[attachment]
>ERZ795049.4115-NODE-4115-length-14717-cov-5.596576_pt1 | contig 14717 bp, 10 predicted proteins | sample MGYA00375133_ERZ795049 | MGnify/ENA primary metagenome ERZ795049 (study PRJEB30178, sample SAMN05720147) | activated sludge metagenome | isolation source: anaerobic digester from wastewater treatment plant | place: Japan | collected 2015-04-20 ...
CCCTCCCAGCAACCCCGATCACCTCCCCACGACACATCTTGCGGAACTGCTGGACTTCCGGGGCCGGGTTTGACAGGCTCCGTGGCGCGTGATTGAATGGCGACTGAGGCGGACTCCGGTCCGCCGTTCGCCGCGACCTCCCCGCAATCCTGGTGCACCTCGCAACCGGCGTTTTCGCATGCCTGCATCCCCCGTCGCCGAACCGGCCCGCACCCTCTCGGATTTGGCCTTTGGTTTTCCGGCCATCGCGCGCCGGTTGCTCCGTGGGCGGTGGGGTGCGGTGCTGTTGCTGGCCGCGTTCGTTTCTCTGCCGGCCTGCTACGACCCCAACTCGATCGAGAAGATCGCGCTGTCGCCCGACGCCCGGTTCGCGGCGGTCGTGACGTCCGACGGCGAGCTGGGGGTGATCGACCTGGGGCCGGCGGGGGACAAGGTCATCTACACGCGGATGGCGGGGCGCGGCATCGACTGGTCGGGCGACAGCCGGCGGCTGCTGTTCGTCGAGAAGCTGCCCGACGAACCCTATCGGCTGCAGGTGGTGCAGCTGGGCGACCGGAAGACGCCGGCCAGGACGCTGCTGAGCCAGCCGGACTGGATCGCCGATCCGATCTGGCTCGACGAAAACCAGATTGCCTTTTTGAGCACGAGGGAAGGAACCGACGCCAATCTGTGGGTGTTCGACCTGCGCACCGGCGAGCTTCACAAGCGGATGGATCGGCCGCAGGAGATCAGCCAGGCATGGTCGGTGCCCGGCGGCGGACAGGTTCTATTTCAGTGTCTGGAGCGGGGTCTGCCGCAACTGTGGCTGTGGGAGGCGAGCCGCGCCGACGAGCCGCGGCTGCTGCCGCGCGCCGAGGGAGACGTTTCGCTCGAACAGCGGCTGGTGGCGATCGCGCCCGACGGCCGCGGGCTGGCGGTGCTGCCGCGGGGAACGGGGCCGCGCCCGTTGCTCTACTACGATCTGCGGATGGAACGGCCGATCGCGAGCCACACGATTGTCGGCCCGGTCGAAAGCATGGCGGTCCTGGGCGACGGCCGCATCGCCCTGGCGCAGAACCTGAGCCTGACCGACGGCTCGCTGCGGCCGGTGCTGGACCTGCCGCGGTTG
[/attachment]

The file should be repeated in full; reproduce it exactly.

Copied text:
>ERZ795049.4115-NODE-4115-length-14717-cov-5.596576_pt1 | contig 14717 bp, 10 predicted proteins | sample MGYA00375133_ERZ795049 | MGnify/ENA primary metagenome ERZ795049 (study PRJEB30178, sample SAMN05720147) | activated sludge metagenome | isolation source: anaerobic digester from wastewater treatment plant | place: Japan | collected 2015-04-20 ...
CCCTCCCAGCAACCCCGATCACCTCCCCACGACACATCTTGCGGAACTGCTGGACTTCCGGGGCCGGGTTTGACAGGCTCCGTGGCGCGTGATTGAATGGCGACTGAGGCGGACTCCGGTCCGCCGTTCGCCGCGACCTCCCCGCAATCCTGGTGCACCTCGCAACCGGCGTTTTCGCATGCCTGCATCCCCCGTCGCCGAACCGGCCCGCACCCTCTCGGATTTGGCCTTTGGTTTTCCGGCCATCGCGCGCCGGTTGCTCCGTGGGCGGTGGGGTGCGGTGCTGTTGCTGGCCGCGTTCGTTTCTCTGCCGGCCTGCTACGACCCCAACTCGATCGAGAAGATCGCGCTGTCGCCCGACGCCCGGTTCGCGGCGGTCGTGACGTCCGACGGCGAGCTGGGGGTGATCGACCTGGGGCCGGCGGGGGACAAGGTCATCTACACGCGGATGGCGGGGCGCGGCATCGACTGGTCGGGCGACAGCCGGCGGCTGCTGTTCGTCGAGAAGCTGCCCGACGAACCCTATCGGCTGCAGGTGGTGCAGCTGGGCGACCGGAAGACGCCGGCCAGGACGCTGCTGAGCCAGCCGGACTGGATCGCCGATCCGATCTGGCTCGACGAAAACCAGATTGCCTTTTTGAGCACGAGGGAAGGAACCGACGCCAATCTGTGGGTGTTCGACCTGCGCACCGGCGAGCTTCACAAGCGGATGGATCGGCCGCAGGAGATCAGCCAGGCATGGTCGGTGCCCGGCGGCGGACAGGTTCTATTTCAGTGTCTGGAGCGGGGTCTGCCGCAACTGTGGCTGTGGGAGGCGAGCCGCGCCGACGAGCCGCGGCTGCTGCCGCGCGCCGAGGGAGACGTTTCGCTCGAACAGCGGCTGGTGGCGATCGCGCCCGACGGCCGCGGGCTGGCGGTGCTGCCGCGGGGAACGGGGCCGCGCCCGTTGCTCTACTACGATCTGCGGATGGAACGGCCGATCGCGAGCCACACGATTGTCGGCCCGGTCGAAAGCATGGCGGTCCTGGGCGACGGCCGCATCGCCCTGGCGCAGAACCTGAGCCTGACCGACGGCTCGCTGCGGCCGGTGCTGGACCTGCCGCGGTTG